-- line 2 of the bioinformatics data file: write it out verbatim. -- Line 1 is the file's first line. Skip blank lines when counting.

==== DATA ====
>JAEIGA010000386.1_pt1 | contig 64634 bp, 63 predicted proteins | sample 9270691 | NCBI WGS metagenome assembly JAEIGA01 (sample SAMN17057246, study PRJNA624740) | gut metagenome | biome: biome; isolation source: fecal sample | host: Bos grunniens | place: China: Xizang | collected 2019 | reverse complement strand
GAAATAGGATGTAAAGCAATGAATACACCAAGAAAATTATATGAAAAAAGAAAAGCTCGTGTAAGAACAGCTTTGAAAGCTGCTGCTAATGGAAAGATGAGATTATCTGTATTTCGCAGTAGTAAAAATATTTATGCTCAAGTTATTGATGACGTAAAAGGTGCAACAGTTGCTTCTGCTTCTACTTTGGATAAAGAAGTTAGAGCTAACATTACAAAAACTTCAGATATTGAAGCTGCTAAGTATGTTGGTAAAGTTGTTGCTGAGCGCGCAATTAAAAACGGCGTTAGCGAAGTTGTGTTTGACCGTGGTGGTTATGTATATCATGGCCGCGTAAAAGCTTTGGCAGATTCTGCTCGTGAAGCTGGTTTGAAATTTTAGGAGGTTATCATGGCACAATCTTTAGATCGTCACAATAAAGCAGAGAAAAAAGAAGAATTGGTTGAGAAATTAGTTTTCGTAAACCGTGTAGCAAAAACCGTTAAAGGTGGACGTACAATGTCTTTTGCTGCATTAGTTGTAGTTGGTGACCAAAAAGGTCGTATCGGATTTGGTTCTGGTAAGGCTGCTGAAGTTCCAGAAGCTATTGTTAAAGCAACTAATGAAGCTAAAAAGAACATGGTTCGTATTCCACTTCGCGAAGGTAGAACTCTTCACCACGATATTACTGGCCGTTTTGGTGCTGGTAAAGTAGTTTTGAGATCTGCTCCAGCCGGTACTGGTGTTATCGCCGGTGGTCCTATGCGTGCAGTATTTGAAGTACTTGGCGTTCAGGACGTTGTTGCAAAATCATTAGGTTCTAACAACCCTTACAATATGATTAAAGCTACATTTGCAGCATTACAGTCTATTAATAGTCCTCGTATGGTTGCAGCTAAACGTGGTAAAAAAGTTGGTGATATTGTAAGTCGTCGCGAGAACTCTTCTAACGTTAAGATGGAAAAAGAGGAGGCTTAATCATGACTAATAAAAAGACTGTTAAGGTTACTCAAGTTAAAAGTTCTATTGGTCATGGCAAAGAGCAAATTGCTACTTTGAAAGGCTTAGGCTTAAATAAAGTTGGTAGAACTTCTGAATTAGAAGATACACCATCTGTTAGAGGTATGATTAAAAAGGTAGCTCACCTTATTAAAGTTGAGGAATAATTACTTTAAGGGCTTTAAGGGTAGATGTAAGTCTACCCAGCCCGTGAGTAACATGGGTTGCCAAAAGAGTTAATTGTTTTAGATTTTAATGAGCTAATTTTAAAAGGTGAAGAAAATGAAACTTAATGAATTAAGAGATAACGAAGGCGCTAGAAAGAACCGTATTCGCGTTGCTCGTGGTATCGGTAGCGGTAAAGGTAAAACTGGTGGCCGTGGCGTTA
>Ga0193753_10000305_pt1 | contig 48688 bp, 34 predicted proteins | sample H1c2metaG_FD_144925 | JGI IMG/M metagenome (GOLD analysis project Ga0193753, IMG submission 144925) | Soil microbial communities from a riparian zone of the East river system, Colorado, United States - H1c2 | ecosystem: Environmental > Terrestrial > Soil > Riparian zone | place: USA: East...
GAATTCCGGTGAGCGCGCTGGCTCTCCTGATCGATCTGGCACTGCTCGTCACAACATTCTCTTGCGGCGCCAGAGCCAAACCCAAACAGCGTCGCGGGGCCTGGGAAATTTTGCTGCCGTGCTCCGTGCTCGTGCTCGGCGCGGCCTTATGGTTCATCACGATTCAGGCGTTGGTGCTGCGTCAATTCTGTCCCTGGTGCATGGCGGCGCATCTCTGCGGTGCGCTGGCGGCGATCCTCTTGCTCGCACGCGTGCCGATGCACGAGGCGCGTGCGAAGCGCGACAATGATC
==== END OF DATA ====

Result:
GAAATAGGATGTAAAGCAATGAATACACCAAGAAAATTATATGAAAAAAGAAAAGCTCGTGTAAGAACAGCTTTGAAAGCTGCTGCTAATGGAAAGATGAGATTATCTGTATTTCGCAGTAGTAAAAATATTTATGCTCAAGTTATTGATGACGTAAAAGGTGCAACAGTTGCTTCTGCTTCTACTTTGGATAAAGAAGTTAGAGCTAACATTACAAAAACTTCAGATATTGAAGCTGCTAAGTATGTTGGTAAAGTTGTTGCTGAGCGCGCAATTAAAAACGGCGTTAGCGAAGTTGTGTTTGACCGTGGTGGTTATGTATATCATGGCCGCGTAAAAGCTTTGGCAGATTCTGCTCGTGAAGCTGGTTTGAAATTTTAGGAGGTTATCATGGCACAATCTTTAGATCGTCACAATAAAGCAGAGAAAAAAGAAGAATTGGTTGAGAAATTAGTTTTCGTAAACCGTGTAGCAAAAACCGTTAAAGGTGGACGTACAATGTCTTTTGCTGCATTAGTTGTAGTTGGTGACCAAAAAGGTCGTATCGGATTTGGTTCTGGTAAGGCTGCTGAAGTTCCAGAAGCTATTGTTAAAGCAACTAATGAAGCTAAAAAGAACATGGTTCGTATTCCACTTCGCGAAGGTAGAACTCTTCACCACGATATTACTGGCCGTTTTGGTGCTGGTAAAGTAGTTTTGAGATCTGCTCCAGCCGGTACTGGTGTTATCGCCGGTGGTCCTATGCGTGCAGTATTTGAAGTACTTGGCGTTCAGGACGTTGTTGCAAAATCATTAGGTTCTAACAACCCTTACAATATGATTAAAGCTACATTTGCAGCATTACAGTCTATTAATAGTCCTCGTATGGTTGCAGCTAAACGTGGTAAAAAAGTTGGTGATATTGTAAGTCGTCGCGAGAACTCTTCTAACGTTAAGATGGAAAAAGAGGAGGCTTAATCATGACTAATAAAAAGACTGTTAAGGTTACTCAAGTTAAAAGTTCTATTGGTCATGGCAAAGAGCAAATTGCTACTTTGAAAGGCTTAGGCTTAAATAAAGTTGGTAGAACTTCTGAATTAGAAGATACACCATCTGTTAGAGGTATGATTAAAAAGGTAGCTCACCTTATTAAAGTTGAGGAATAATTACTTTAAGGGCTTTAAGGGTAGATGTAAGTCTACCCAGCCCGTGAGTAACATGGGTTGCCAAAAGAGTTAATTGTTTTAGATTTTAATGAGCTAATTTTAAAAGGTGAAGAAAATGAAACTTAATGAATTAAGAGATAACGAAGGCGCTAGAAAGAACCGTATTCGCGTTGCTCGTGGTATCGGTAGCGGTAAAGGTAAAACTGGTGGCCGTGGCGTTA